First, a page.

Are Mexican Mining Opportunities Over?By Jesús Enrique Pablo-Dorantes | Tue, 12/08/2020 - 09:00
"I would also like to point out that it has been clearly stated, and the president repeated it again on Sept. 1, that no more open-pit or open-pit mining concessions would be allowed."
This statement would be normal if it came from a group opposed to mining, during any public protest. It would be even more understandable if the person who uttered it celebrated their indigenous origin in their curriculum and was born in a state where there are no Mexican Geological Survey records of mining for metallic minerals.
In these cases, I would think that the statement was a consequence of ignorance and above all, of how we have failed to adequately communicate the role of mining in the history of Mexico.
However, my dismay stems from the fact that it came from the mouth of agronomist Maria Luisa Albores González, the current head of the Ministry of the Environment and Natural Resources (SEMARNAT), during her appearance in the Chamber of Deputies in November.
My concern does not arise from the fact that I am terrified by the ostentation that Albores makes of her profound ignorance about Mexican mining, which is an activity that only through income tax contributes more than US$1.5 billion annually to the federal government, in a country where more than 50 million people were living in poverty prior to the COVID-19 pandemic.
The statement is unacceptable in terms that it denotes complete ignorance of the legal framework that regulates the life of Mexicans and, particularly, of a person who has not even bothered to read the attributions that were commissioned to her.
In the first place, the entity in charge of the administration of the mining concessions is the Directorate of the Public Registry of Mining and Mining Rights, belonging to the Ministry of Economy, under the charge of Graciela Márquez Colín who in no way reports to Albores. Why does Albores take attributions that do not concern her?
According to the Sectorial Program of Economy 2020-2024, published in the Official Gazette of the Federation (DOF), the Economy Sector “has the mission of developing and implementing comprehensive policies for innovation, diversification, and productive and commercial inclusion, as well as to stimulate investment. national and foreign, and promote the use of mineral resources and boost the productivity and competitiveness of the economy, allowing its integration into regional and global value chains, in order to contribute to generating well-being for Mexicans.”
So where does this obvious confusion come from? We have a government that entrusts Minister Márquez to promote mining and, at the same time, an engineer, Albores, who demonizes it.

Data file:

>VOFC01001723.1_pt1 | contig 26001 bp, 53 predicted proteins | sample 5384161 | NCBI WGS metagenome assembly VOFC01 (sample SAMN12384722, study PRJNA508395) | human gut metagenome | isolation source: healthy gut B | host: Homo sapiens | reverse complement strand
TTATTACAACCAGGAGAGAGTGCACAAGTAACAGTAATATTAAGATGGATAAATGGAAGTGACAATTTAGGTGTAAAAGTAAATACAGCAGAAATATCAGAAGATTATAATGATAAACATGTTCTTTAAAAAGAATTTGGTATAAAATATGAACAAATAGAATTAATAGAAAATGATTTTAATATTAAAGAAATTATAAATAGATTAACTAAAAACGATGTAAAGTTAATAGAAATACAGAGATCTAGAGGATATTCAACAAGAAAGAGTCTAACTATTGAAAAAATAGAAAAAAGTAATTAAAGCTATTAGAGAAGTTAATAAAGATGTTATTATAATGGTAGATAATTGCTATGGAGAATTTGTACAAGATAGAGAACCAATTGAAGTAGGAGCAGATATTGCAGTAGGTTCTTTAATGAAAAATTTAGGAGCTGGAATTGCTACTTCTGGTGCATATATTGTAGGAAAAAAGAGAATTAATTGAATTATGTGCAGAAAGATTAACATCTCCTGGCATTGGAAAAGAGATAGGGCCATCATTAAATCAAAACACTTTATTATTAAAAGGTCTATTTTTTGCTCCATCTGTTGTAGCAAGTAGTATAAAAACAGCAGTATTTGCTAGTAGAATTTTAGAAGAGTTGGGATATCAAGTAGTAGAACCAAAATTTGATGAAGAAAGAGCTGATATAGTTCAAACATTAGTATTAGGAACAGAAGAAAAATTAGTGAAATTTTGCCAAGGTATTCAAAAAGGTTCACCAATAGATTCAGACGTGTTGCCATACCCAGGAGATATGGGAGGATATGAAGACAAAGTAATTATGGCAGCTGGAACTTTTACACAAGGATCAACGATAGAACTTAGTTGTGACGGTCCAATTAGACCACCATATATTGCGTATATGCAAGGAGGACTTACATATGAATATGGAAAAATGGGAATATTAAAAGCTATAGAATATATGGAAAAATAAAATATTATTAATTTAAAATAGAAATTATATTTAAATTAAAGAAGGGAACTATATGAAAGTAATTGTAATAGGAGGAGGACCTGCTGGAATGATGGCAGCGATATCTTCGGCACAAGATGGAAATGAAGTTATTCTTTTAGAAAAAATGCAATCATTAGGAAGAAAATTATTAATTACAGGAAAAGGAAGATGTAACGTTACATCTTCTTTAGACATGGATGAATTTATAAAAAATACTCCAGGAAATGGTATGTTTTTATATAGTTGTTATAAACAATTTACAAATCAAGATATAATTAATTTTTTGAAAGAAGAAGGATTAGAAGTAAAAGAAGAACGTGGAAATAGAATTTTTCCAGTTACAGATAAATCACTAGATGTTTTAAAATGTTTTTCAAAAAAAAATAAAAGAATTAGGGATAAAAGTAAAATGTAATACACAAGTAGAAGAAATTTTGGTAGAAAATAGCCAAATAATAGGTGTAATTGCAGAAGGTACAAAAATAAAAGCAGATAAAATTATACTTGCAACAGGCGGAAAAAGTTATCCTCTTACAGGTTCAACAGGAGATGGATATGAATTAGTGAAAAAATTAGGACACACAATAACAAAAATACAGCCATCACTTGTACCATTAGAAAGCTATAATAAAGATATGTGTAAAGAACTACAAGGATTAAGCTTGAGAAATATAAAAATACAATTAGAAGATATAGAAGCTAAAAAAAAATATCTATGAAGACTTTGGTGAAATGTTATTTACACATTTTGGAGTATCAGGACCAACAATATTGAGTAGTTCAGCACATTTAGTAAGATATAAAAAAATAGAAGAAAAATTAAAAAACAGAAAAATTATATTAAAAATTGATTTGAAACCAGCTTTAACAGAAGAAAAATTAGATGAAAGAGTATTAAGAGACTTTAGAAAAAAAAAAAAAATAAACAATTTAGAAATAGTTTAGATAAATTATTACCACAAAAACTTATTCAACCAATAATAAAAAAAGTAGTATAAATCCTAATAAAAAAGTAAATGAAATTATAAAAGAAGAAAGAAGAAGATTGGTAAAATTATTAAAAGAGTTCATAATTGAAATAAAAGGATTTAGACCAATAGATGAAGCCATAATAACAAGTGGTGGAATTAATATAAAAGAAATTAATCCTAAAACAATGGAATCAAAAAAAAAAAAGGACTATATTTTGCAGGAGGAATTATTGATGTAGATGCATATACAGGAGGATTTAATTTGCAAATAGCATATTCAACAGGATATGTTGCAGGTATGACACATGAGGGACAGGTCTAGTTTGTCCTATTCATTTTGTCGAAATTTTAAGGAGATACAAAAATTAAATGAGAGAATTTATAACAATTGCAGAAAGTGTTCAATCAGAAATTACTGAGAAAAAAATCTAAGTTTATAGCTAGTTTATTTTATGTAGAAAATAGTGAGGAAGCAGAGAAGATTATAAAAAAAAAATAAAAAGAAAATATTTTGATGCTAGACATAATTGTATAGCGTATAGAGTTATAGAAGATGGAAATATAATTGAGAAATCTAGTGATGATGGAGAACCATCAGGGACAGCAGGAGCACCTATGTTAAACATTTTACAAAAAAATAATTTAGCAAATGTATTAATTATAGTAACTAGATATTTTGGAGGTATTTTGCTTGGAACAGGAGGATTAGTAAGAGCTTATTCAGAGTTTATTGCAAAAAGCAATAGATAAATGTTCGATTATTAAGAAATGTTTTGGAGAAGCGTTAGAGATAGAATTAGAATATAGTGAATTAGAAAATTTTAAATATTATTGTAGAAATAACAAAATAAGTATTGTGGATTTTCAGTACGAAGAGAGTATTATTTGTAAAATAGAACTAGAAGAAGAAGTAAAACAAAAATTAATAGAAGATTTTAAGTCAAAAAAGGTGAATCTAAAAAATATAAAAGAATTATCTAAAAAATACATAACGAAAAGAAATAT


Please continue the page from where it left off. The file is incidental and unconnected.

The vision of this government has weighed loyalty to its leader over technical capacity, which would explain the irresponsible declaration over an activity that, during the first quarter of 2020, attracted US$311.5 million in foreign investment.
Some of my clients, both national and foreign, feel completely confused. Pessimism prevails. They seem to forget that mining is a long-term, cyclical business.
Today, there are great opportunities to acquire mining concessions. Those projects that lost their cash flow, and were, unfortunately, also projects with excellent grade potential and technical, economic, social and environmental viability, are subject to strong pressure because, simply, SEMARNAT is forgetting that the spirit embodied in the General Law of Ecological Balance is “to establish the conditions to which the performance of works and activities that may cause ecological imbalance or exceed the limits and conditions established in the applicable provisions to protect the environment and preserve and restore ecosystems will be subject, in order to avoid or minimize its negative effects on the environment.”
Should we demand a change in leadership at SEMARNAT? I think that is not necessary. The leadership of a person with the background and sensitivity of Albores is relevant; however, it is evident that her advisers have failed to provide adequate information for assertive decision-making.
Mining is the only economic activity, with the exception of the government, that promotes the introduction of services into surrounding communities, such as drinking water, drainage, electricity and schools. When Albores expresses that she is horrified by an open pit, she forgets that an automotive plant receives through donation over three times the equivalent surface of one regular open pit, on which it builds its facilities. That auto company’s property taxes are then waved for many years and the company is given rights to exploit the groundwater, even at the expense of aquifers, while the pollution generated by the cars it makes is felt throughout the planet.
Finally, if the present government wishes to rule out mining as a tool that contributes to the development of our country, mainly in remote regions, then all it needs to do is modify the legal framework. It is not acceptable to apply the law for convenience, or even in a discretionary manner.